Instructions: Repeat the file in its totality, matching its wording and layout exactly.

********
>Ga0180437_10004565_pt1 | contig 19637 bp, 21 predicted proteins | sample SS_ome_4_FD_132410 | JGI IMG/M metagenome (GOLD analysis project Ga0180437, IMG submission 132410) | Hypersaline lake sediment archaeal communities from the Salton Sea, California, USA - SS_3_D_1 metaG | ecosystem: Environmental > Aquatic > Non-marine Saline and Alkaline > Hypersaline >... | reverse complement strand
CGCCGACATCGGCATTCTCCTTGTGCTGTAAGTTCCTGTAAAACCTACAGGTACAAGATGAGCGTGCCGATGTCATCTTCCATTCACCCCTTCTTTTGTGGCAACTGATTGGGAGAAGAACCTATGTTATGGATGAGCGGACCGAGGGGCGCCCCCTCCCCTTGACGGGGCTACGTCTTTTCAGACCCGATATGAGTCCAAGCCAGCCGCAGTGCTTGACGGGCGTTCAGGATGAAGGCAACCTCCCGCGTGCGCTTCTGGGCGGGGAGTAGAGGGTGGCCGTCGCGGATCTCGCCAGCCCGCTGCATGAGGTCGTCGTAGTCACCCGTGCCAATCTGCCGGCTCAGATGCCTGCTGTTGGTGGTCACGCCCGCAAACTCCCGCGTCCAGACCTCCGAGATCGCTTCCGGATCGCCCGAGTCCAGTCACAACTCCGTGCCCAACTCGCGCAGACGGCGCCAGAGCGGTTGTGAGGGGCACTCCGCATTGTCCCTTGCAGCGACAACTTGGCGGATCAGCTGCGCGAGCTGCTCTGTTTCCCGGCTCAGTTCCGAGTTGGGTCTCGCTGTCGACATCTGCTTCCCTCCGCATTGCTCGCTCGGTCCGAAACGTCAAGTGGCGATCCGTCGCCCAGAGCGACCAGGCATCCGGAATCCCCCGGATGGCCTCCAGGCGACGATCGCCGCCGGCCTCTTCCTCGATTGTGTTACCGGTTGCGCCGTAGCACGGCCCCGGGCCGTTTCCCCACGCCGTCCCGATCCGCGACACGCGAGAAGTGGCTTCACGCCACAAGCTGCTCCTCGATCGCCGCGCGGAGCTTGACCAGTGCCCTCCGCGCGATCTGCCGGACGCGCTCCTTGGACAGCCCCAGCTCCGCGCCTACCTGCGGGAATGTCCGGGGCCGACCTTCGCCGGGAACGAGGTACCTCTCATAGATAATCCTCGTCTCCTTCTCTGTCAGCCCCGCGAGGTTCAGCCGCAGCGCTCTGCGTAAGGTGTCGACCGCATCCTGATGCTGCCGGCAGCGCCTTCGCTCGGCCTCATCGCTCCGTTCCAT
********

>Ga0180437_10004565_pt1 | contig 19637 bp, 21 predicted proteins | sample SS_ome_4_FD_132410 | JGI IMG/M metagenome (GOLD analysis project Ga0180437, IMG submission 132410) | Hypersaline lake sediment archaeal communities from the Salton Sea, California, USA - SS_3_D_1 metaG | ecosystem: Environmental > Aquatic > Non-marine Saline and Alkaline > Hypersaline >... | reverse complement strand
CGCCGACATCGGCATTCTCCTTGTGCTGTAAGTTCCTGTAAAACCTACAGGTACAAGATGAGCGTGCCGATGTCATCTTCCATTCACCCCTTCTTTTGTGGCAACTGATTGGGAGAAGAACCTATGTTATGGATGAGCGGACCGAGGGGCGCCCCCTCCCCTTGACGGGGCTACGTCTTTTCAGACCCGATATGAGTCCAAGCCAGCCGCAGTGCTTGACGGGCGTTCAGGATGAAGGCAACCTCCCGCGTGCGCTTCTGGGCGGGGAGTAGAGGGTGGCCGTCGCGGATCTCGCCAGCCCGCTGCATGAGGTCGTCGTAGTCACCCGTGCCAATCTGCCGGCTCAGATGCCTGCTGTTGGTGGTCACGCCCGCAAACTCCCGCGTCCAGACCTCCGAGATCGCTTCCGGATCGCCCGAGTCCAGTCACAACTCCGTGCCCAACTCGCGCAGACGGCGCCAGAGCGGTTGTGAGGGGCACTCCGCATTGTCCCTTGCAGCGACAACTTGGCGGATCAGCTGCGCGAGCTGCTCTGTTTCCCGGCTCAGTTCCGAGTTGGGTCTCGCTGTCGACATCTGCTTCCCTCCGCATTGCTCGCTCGGTCCGAAACGTCAAGTGGCGATCCGTCGCCCAGAGCGACCAGGCATCCGGAATCCCCCGGATGGCCTCCAGGCGACGATCGCCGCCGGCCTCTTCCTCGATTGTGTTACCGGTTGCGCCGTAGCACGGCCCCGGGCCGTTTCCCCACGCCGTCCCGATCCGCGACACGCGAGAAGTGGCTTCACGCCACAAGCTGCTCCTCGATCGCCGCGCGGAGCTTGACCAGTGCCCTCCGCGCGATCTGCCGGACGCGCTCCTTGGACAGCCCCAGCTCCGCGCCTACCTGCGGGAATGTCCGGGGCCGACCTTCGCCGGGAACGAGGTACCTCTCATAGATAATCCTCGTCTCCTTCTCTGTCAGCCCCGCGAGGTTCAGCCGCAGCGCTCTGCGTAAGGTGTCGACCGCATCCTGATGCTGCCGGCAGCGCCTTCGCTCGGCCTCATCGCTCCGTTCCAT